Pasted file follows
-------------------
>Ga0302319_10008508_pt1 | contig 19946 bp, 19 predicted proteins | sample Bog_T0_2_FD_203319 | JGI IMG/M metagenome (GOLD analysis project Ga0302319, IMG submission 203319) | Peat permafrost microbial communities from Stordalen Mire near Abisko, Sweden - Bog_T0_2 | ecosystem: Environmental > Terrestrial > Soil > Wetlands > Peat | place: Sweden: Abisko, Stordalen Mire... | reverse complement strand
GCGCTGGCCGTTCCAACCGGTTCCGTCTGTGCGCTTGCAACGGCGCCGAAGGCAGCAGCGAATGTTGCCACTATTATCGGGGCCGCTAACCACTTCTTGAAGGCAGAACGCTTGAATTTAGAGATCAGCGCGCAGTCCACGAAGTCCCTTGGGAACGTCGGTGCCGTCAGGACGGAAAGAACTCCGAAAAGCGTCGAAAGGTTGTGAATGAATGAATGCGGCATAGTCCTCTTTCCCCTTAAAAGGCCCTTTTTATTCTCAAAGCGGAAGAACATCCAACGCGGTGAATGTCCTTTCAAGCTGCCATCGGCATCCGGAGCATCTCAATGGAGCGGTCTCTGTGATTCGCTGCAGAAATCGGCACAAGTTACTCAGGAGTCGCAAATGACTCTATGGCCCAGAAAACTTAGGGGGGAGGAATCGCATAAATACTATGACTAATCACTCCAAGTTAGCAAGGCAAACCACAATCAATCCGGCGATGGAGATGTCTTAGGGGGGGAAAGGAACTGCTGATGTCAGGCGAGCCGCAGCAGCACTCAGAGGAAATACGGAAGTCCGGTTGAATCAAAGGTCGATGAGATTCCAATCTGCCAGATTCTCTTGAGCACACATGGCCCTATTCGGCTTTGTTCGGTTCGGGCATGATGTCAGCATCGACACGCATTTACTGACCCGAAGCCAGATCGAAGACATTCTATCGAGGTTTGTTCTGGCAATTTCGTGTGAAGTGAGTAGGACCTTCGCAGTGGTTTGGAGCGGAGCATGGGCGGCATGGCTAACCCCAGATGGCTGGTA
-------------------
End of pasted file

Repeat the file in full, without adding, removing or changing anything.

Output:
>Ga0302319_10008508_pt1 | contig 19946 bp, 19 predicted proteins | sample Bog_T0_2_FD_203319 | JGI IMG/M metagenome (GOLD analysis project Ga0302319, IMG submission 203319) | Peat permafrost microbial communities from Stordalen Mire near Abisko, Sweden - Bog_T0_2 | ecosystem: Environmental > Terrestrial > Soil > Wetlands > Peat | place: Sweden: Abisko, Stordalen Mire... | reverse complement strand
GCGCTGGCCGTTCCAACCGGTTCCGTCTGTGCGCTTGCAACGGCGCCGAAGGCAGCAGCGAATGTTGCCACTATTATCGGGGCCGCTAACCACTTCTTGAAGGCAGAACGCTTGAATTTAGAGATCAGCGCGCAGTCCACGAAGTCCCTTGGGAACGTCGGTGCCGTCAGGACGGAAAGAACTCCGAAAAGCGTCGAAAGGTTGTGAATGAATGAATGCGGCATAGTCCTCTTTCCCCTTAAAAGGCCCTTTTTATTCTCAAAGCGGAAGAACATCCAACGCGGTGAATGTCCTTTCAAGCTGCCATCGGCATCCGGAGCATCTCAATGGAGCGGTCTCTGTGATTCGCTGCAGAAATCGGCACAAGTTACTCAGGAGTCGCAAATGACTCTATGGCCCAGAAAACTTAGGGGGGAGGAATCGCATAAATACTATGACTAATCACTCCAAGTTAGCAAGGCAAACCACAATCAATCCGGCGATGGAGATGTCTTAGGGGGGGAAAGGAACTGCTGATGTCAGGCGAGCCGCAGCAGCACTCAGAGGAAATACGGAAGTCCGGTTGAATCAAAGGTCGATGAGATTCCAATCTGCCAGATTCTCTTGAGCACACATGGCCCTATTCGGCTTTGTTCGGTTCGGGCATGATGTCAGCATCGACACGCATTTACTGACCCGAAGCCAGATCGAAGACATTCTATCGAGGTTTGTTCTGGCAATTTCGTGTGAAGTGAGTAGGACCTTCGCAGTGGTTTGGAGCGGAGCATGGGCGGCATGGCTAACCCCAGATGGCTGGTA